Since the implementation of the Affordable Care Act, the percentage of Texans without health insurance has dropped dramatically, from 27 percent in 2013 to 20.8 percent this year, according to Gallup. This is good news, as it means that a couple million more people in the state have greater access to preventative care and less of a chance of being bankrupted by hospital bills. The bad news is that Texas, thanks in large part to its refusal to expand Medicaid under Obamacare, still has the highest percentage of uninsured residents in the country. No other state cracks 20 percent.
But simply counting the number of uninsured residents is a relatively blunt way of gauging health care access and quality. A much subtler measure is the federal government's National Healthcare Quality and Disparities Report, which looks at upward of 200 criteria. This survey isn't new, having been published every year since 2003. What is new is that the email press blasts with subject lines like "Texas among the lowest performing States in the nation when it comes to overall healthcare quality."
This isn't, the folks at the Department of Health and Human Services swear, a not-so-subtle dig at Texas politicians who loudly denounce federal healthcare policy at every opportunity. Rather, says Ernest Moy, who heads the data collection effort, "We put out state data in hopes that a state policymaker [or state news outlet] will explore why a change might have occurred. We think that people in-state are better positioned to give meaning to the data we track."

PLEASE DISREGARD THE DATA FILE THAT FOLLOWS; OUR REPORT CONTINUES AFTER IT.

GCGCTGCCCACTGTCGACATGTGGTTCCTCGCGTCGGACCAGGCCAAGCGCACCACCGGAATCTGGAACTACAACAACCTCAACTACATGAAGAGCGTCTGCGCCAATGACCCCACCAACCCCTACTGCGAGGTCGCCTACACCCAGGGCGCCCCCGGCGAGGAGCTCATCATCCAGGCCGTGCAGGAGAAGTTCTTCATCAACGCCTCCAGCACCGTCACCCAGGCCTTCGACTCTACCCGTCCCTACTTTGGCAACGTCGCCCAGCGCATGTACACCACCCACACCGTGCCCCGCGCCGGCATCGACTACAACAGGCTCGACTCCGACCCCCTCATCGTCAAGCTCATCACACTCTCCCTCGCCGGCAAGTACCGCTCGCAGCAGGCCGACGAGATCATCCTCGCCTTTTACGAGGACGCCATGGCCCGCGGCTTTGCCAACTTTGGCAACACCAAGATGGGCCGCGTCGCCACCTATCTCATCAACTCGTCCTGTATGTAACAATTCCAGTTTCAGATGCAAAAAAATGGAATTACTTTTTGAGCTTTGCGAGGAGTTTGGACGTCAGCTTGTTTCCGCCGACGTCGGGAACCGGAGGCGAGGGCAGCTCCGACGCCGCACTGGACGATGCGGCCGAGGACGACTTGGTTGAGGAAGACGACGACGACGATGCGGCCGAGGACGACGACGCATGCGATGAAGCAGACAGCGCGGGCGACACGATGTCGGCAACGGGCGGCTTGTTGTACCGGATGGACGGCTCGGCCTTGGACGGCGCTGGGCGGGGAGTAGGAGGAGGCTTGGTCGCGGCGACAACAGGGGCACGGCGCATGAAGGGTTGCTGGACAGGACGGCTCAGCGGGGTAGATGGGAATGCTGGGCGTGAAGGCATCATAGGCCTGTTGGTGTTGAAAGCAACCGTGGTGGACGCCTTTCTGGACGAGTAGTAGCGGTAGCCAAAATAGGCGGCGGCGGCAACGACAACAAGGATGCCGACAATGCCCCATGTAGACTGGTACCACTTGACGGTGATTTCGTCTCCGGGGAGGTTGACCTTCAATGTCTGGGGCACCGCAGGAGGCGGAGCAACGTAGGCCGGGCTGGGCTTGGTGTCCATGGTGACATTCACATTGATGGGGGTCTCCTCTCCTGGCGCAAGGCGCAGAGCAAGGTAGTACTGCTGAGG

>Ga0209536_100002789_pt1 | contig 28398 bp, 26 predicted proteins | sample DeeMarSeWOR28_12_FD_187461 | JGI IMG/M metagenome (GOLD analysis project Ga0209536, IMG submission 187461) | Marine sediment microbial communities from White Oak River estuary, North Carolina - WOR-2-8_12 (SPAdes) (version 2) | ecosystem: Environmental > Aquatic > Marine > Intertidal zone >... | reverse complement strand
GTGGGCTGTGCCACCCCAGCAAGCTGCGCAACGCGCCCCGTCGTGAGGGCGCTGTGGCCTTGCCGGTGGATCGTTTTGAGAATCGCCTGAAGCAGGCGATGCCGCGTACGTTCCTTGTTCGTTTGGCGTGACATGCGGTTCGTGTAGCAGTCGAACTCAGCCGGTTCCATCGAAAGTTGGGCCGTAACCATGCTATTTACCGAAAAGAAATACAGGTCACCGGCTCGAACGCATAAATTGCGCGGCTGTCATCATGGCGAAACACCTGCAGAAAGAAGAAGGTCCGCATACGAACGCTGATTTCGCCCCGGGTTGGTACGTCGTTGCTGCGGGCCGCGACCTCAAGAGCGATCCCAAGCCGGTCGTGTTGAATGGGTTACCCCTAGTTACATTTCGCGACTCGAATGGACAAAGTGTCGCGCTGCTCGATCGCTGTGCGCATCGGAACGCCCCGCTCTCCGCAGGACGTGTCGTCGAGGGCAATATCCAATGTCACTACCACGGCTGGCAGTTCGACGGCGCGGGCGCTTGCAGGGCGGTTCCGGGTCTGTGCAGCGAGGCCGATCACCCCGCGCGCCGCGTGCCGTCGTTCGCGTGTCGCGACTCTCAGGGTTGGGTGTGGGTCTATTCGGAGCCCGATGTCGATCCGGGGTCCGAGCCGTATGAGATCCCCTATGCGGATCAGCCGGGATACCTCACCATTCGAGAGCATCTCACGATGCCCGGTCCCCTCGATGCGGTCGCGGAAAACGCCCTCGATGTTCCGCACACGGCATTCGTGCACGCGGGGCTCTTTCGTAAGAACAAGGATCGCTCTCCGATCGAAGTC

Policymakers in Texas have plenty to explore. The state comes in third to last in the overall ranking, ahead of only Louisiana and Oklahoma, which is the rough equivalent of beating a couple of asthmatic 4-year-olds in a foot race. Similarly, Texas falls significantly below the national average in such categories as patient safety, healthy living, HIV/AIDS, nursing homes, etc. Not only that, in many cases it has fallen further below the national average than it was in the past, which either means that care has gotten worse (unlikely but possible) or that other states have gotten better faster (more probable).
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So, what specifically are Texas' biggest failures? Of the 200-odd categories, Texas fares worst in "New AIDS cases per 100,000 population age 13 and over" (489 percent below the national average); "Hospital admissions for uncontrolled diabetes without complications per 100,000 population, adults" (383 percent); and "Avoidable admissions for hypertension per 100,000 population age 18 and over" (332 percent).
Not that Texas is a complete failure. It does relatively well on treating cancer thanks to a low death rate. Same with chronic kidney disease. And it significantly outperforms most of the country in "Adolescents females ages 16-17 who received 1 or more doses of tetanus toxoid, reduced diphtheria toxoid and acellular pertussis (Tdap) since the age of 10 years" (by 66 percent) and "Persons aged 16 to 17 years who received 1 or more doses of meningococcal conjugate vaccine" (by 34 percent).
One important caveat to keep in mind: Most of the data included in the study are from 2012, so many of the changes initiated by Obamacare won't have shown up, which might have boded well for Texas' future performance had it not dragged its feet so thoroughly on implementation.